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Protestants Barred From 2nd Area in Northern Ireland

Europe: Panel bans marchers from Catholic enclave amid reports of 43 arrests in a week of turmoil.

July 07, 2000|From Associated Press

BELFAST, Northern Ireland — British authorities on Thursday banned a second Protestant parade from passing through Roman Catholic territory, as the province suffered through a fifth straight night of tension between the rival factions.

There were concerns that the verdict could further fuel widespread demonstrations and rioting, and later Thursday, Catholic and Protestant groups skirmished in two parts of Belfast. However, the level of violence was significantly lower than on previous evenings.

The government-appointed Parades Commission, charged with overseeing the Protestant marches that raise sectarian passions each summer, said the Orange Order brotherhood must not march past the Lower Ormeau enclave of Belfast on Wednesday.

Hard-line Protestants have blocked roads, menaced some Catholic homes and attacked police because of authorities' decision to stop them from marching Sunday through the main Catholic section of Portadown, a mostly Protestant town southwest of Belfast.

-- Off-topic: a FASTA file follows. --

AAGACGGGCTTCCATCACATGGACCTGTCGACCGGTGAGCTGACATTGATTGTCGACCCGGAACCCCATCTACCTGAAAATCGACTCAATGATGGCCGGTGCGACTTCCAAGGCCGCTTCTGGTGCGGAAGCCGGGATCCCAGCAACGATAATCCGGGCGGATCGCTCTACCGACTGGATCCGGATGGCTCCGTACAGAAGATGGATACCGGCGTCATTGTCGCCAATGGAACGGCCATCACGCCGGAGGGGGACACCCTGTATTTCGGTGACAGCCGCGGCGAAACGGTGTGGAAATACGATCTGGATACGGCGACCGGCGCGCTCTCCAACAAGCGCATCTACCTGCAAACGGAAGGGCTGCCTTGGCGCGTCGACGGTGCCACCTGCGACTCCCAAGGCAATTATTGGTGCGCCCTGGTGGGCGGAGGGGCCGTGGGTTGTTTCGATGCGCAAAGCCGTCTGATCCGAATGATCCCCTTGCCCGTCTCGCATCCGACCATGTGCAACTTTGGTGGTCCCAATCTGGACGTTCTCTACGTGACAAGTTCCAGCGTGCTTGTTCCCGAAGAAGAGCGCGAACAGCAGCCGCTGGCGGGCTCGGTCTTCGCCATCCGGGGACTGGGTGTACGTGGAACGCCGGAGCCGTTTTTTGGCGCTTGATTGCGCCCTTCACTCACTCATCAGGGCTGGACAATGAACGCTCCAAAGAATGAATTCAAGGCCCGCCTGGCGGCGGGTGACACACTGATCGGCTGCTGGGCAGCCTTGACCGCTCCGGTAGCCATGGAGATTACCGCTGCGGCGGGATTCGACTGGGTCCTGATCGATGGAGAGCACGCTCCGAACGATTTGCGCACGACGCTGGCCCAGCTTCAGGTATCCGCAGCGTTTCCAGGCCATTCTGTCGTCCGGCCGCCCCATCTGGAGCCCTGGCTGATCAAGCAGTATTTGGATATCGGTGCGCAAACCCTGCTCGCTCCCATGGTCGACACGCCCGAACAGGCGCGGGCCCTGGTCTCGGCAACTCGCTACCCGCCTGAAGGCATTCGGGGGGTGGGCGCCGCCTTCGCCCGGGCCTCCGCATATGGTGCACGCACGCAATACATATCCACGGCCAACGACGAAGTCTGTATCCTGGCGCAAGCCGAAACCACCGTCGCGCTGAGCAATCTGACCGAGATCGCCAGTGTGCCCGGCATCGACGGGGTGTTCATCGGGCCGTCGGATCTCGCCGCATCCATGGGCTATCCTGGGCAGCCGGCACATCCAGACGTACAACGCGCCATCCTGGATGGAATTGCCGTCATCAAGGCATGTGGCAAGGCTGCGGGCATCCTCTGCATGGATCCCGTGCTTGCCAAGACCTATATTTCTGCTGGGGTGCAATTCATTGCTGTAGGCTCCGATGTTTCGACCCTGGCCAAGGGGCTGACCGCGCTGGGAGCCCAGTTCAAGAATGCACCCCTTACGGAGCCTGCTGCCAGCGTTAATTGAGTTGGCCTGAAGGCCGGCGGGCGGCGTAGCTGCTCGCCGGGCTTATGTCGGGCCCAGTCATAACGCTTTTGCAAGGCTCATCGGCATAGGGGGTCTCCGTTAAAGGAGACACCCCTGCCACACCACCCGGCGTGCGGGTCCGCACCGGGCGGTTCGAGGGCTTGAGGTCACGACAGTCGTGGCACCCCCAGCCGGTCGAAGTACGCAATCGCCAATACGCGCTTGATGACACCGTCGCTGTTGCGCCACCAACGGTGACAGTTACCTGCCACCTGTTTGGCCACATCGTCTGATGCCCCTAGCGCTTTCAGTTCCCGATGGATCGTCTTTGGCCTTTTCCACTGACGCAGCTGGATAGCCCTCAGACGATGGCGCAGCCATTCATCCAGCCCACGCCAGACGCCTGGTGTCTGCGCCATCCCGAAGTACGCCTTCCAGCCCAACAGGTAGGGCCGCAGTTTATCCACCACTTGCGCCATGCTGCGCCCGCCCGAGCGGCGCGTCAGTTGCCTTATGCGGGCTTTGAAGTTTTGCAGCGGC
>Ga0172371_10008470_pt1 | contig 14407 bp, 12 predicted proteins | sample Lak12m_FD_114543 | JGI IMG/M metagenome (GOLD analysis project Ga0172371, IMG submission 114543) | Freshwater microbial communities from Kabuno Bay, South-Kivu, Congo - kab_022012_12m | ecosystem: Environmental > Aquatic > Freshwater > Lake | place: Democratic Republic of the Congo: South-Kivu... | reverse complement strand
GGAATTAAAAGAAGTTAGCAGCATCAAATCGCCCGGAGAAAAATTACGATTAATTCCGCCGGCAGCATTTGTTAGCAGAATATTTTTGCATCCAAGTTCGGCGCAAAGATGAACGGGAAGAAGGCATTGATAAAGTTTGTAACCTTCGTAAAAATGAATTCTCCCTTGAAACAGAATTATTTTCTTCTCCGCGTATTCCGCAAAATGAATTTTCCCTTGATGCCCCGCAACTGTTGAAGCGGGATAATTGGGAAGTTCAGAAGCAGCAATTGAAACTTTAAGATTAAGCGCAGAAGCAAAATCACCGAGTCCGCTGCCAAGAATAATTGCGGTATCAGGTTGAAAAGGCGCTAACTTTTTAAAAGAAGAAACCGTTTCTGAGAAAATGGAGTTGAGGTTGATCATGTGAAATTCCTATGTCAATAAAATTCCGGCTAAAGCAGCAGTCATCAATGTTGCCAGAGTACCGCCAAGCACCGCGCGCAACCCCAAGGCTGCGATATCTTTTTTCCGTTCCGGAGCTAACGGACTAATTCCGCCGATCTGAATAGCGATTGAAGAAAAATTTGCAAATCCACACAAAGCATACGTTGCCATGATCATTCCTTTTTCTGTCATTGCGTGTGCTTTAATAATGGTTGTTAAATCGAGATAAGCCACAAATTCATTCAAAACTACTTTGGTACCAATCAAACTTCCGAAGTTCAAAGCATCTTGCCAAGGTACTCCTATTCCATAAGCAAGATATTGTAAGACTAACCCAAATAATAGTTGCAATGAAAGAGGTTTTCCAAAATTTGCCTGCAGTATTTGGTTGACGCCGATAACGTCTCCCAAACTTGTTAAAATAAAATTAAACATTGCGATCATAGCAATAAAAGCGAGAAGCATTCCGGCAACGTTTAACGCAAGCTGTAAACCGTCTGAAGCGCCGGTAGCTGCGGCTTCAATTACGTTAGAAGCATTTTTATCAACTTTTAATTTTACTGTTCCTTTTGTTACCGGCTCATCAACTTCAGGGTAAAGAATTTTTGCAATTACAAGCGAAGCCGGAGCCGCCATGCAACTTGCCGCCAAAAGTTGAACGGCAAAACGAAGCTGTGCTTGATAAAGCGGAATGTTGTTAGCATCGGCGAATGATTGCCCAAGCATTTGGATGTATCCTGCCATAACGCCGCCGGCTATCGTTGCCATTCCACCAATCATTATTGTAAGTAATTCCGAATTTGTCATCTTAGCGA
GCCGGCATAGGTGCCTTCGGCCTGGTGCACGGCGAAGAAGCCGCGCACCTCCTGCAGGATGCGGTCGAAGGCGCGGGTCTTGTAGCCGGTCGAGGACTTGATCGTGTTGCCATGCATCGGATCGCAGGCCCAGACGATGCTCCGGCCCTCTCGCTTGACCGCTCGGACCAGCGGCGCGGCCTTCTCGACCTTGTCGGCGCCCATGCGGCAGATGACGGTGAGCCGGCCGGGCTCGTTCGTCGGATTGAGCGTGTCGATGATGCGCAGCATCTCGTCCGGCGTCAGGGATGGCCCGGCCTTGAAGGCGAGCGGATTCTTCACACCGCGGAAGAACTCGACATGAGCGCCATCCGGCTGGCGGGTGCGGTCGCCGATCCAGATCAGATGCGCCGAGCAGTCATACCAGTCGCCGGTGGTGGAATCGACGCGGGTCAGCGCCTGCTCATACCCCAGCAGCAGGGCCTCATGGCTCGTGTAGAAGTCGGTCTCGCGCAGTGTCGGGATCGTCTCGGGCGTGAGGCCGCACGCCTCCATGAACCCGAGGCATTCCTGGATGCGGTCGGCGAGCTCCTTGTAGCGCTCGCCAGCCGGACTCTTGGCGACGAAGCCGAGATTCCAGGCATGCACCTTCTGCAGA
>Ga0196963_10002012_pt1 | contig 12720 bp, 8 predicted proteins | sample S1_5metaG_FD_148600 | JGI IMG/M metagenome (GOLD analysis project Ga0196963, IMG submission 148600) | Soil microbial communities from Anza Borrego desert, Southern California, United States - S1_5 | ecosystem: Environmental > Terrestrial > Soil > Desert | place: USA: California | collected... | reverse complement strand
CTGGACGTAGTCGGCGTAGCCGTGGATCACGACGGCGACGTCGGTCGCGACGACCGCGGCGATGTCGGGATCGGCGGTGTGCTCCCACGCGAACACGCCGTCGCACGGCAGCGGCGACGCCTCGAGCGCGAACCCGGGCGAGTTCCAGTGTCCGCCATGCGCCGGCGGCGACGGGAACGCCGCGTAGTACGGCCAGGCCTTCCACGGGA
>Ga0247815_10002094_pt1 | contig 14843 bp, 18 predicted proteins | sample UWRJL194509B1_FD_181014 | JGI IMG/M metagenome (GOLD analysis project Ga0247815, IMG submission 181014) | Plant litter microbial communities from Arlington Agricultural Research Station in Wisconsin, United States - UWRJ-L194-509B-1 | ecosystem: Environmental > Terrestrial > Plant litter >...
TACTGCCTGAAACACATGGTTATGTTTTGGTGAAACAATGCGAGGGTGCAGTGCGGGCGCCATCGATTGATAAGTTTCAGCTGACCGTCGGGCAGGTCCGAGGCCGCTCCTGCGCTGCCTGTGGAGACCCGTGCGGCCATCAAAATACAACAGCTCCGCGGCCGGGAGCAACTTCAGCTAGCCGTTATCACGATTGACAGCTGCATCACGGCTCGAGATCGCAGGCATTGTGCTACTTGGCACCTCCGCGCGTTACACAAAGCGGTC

In both cases, commissioners ruled that Orange leaders should drop their refusal to negotiate directly with the militant Catholic groups that--on both Belfast's Lower Ormeau and Portadown's Garvaghy Road--have organized opposition to Orange parades.

Protestant politicians and church and business leaders appealed to heads of the Orange Order, the British province's once-dominant Protestant fraternal group, to withdraw an appeal for mass protests that already has inspired so much mayhem.

The appeals appeared to have some effect. Human blockades closed at least nine major roads in predominantly Protestant parts of Belfast, but unlike previous evenings, police reported no vehicles hijacked or burned.

After dark, rival mobs of Protestants and Catholics--mostly young men--hurled rocks, bottles and firecrackers at each other on one of northern Belfast's "peace lines," high fences designed to keep the two sides apart. Police reported a similar street skirmish on the city's east side.

But no serious casualties were reported, partly because police intervened to keep the groups apart.

On Thursday, police revealed the scope of the week's turmoil, saying they had arrested 43 rioters during 109 attacks on police and army units. Thirty-two police officers and one soldier were wounded.

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